Readers will be interested to know that China and Mauritania have extraordinarily strong ties. Mauritania, under the post-independence regime of Mokhtar Ould Daddah, was one of the first countries to recognize the PRC over Taiwan (19 July, 1965), leading an avalanche of African states in the same direction afterwards (this was apart of his effort to gain support for recognition of Mauritania as an independent state and not a part of Morocco).
In the 1970’s, the leaders of the modern UFP (supporters of the old government not supporting the coup) were part of party with a Maoist disposition and the party maintains a very friendly relationship with the CPC (one of its leaders, Mohamed Mustafa Ould Badreddine, is nicknamed Badr es–Siin, “the Moon of China,” rather than “the Moon of Faith”). Ironically, Ould Daddah stomped on these fellows rather routinely.
As a reward for its early endorsement of the One China Policy, much, if not most, of Mauritania’s infrastructure is built and paid for by the PRC, including the Friendship Port, Nouakchott’s Olympic stadium, roads, mines, airports, and even the Presidential Palace itself. Indeed the last of the initial aid packages dished out to the Ould Daddah regime in the 1960’s ran out as recently 2002 or 2003. Mauritanian leaders, like their counterparts throughout the developing world, condemned this year’s violence in Tibet. The Mauritanians also appreciate Beijing’s willingness to overlook the problems in their domestic politics (the coups, slavery, corruption, etc.) both in bilateral relations and in international fora.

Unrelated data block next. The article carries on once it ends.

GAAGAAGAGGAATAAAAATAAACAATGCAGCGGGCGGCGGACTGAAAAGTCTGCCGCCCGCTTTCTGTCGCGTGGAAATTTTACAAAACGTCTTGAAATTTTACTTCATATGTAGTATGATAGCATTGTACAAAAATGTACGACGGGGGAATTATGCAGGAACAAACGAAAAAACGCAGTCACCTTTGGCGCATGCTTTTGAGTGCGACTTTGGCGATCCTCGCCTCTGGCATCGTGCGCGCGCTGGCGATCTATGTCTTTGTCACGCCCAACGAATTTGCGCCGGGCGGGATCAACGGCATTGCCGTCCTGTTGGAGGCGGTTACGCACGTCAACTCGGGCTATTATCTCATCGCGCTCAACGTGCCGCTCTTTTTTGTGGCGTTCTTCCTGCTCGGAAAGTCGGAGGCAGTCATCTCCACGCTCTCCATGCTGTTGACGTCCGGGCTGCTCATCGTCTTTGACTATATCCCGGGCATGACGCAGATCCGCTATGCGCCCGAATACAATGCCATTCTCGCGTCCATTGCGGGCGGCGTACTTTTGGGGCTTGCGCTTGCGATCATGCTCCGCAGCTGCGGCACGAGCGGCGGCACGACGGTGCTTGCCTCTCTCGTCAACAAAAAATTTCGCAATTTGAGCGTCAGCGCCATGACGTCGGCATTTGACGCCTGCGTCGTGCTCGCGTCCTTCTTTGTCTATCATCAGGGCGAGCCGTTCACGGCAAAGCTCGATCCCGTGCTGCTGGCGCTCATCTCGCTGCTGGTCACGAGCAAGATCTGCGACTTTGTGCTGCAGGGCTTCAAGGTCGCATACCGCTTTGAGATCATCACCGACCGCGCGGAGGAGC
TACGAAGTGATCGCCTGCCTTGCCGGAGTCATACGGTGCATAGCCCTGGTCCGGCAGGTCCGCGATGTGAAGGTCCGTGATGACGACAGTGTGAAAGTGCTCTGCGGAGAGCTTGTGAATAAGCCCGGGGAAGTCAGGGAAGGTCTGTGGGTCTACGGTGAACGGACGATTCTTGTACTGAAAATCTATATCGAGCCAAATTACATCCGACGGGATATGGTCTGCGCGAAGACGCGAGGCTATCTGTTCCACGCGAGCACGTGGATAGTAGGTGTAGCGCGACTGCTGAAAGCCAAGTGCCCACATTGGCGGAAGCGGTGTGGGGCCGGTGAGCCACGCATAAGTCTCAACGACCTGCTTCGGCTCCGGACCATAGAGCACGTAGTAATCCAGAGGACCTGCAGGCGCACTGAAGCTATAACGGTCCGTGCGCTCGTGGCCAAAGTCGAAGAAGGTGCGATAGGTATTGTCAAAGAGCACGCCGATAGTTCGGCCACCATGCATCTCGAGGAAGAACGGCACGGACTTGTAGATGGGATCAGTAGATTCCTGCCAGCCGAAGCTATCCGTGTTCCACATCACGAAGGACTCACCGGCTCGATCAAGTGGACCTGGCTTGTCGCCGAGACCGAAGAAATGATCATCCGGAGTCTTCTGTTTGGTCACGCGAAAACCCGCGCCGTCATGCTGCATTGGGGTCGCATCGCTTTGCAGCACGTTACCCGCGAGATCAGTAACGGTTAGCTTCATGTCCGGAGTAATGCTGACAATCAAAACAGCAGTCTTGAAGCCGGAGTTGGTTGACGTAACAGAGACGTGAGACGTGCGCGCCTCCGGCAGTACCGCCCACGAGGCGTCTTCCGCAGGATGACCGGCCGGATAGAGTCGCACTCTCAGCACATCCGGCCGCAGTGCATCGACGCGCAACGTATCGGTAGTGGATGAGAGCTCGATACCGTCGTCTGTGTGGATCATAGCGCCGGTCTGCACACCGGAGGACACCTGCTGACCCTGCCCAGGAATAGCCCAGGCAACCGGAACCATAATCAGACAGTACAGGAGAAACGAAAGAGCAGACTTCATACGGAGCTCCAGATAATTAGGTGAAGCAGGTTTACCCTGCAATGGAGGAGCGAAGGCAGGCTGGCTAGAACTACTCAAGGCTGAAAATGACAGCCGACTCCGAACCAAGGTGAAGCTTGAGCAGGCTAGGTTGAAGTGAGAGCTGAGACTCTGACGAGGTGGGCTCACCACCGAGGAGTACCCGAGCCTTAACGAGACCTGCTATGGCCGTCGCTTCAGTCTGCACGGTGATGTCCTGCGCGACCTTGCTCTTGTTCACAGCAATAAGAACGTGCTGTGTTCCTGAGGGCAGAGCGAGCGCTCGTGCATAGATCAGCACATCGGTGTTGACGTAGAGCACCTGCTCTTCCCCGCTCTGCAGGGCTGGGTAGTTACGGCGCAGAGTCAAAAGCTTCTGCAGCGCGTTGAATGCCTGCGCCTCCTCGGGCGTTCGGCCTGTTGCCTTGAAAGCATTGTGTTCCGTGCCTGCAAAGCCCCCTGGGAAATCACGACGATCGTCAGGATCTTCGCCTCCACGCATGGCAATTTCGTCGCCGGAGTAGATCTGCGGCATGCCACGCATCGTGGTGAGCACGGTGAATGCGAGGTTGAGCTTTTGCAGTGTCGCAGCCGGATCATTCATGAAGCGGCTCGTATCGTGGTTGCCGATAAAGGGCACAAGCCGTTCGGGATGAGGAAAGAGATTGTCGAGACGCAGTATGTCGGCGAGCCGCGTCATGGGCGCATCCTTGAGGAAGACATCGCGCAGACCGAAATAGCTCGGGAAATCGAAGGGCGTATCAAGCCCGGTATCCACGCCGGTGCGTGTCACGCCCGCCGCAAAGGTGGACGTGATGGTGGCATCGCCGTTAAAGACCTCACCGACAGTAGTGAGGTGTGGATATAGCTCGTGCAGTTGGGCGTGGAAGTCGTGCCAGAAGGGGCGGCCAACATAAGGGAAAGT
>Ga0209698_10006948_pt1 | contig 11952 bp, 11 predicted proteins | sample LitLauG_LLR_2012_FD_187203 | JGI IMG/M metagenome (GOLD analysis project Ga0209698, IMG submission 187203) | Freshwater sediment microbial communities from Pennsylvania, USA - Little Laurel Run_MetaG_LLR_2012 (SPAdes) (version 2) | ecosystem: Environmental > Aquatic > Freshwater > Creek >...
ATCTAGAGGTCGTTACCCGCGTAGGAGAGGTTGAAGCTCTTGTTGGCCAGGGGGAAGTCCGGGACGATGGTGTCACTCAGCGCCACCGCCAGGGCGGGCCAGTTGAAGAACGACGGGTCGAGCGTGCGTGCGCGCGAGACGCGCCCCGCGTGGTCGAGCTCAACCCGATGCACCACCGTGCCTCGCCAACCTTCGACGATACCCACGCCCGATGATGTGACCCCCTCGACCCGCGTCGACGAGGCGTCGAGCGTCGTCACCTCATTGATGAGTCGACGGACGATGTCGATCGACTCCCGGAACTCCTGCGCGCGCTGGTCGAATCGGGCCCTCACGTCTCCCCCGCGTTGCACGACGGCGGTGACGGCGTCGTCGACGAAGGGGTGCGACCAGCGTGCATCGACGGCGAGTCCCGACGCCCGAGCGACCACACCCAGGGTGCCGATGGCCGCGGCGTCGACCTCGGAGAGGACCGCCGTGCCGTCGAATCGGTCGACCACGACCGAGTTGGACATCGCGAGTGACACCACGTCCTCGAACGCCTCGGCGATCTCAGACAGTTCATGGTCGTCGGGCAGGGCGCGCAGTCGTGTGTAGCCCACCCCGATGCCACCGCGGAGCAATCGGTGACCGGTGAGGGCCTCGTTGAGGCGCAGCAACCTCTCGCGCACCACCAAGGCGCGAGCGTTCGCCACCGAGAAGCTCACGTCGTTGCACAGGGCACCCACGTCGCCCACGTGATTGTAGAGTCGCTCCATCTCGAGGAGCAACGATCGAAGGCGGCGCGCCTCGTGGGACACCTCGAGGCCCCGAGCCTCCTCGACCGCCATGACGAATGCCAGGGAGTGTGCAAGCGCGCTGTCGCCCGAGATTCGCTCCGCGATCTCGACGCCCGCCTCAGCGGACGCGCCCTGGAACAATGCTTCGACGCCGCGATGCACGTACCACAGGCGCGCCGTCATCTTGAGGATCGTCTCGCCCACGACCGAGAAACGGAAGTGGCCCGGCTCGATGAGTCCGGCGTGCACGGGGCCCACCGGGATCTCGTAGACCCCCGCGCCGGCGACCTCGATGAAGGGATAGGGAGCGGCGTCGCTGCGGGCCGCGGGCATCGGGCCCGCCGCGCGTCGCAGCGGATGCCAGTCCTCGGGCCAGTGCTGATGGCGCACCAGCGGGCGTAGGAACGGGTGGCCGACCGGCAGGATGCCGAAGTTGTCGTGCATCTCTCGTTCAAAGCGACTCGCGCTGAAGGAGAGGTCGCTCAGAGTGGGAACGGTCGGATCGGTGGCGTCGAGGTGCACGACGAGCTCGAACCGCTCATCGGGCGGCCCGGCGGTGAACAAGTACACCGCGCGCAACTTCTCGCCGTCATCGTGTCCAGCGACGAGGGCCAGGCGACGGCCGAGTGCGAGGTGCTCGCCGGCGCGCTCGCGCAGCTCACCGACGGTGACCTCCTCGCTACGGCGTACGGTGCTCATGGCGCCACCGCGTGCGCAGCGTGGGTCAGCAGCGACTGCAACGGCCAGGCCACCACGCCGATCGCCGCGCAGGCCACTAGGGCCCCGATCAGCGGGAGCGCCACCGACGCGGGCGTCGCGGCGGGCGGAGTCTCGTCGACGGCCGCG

The Chinese will likely not condemn the coup (as I stated earlier) and will work as assuredly with the next government as they have all those before.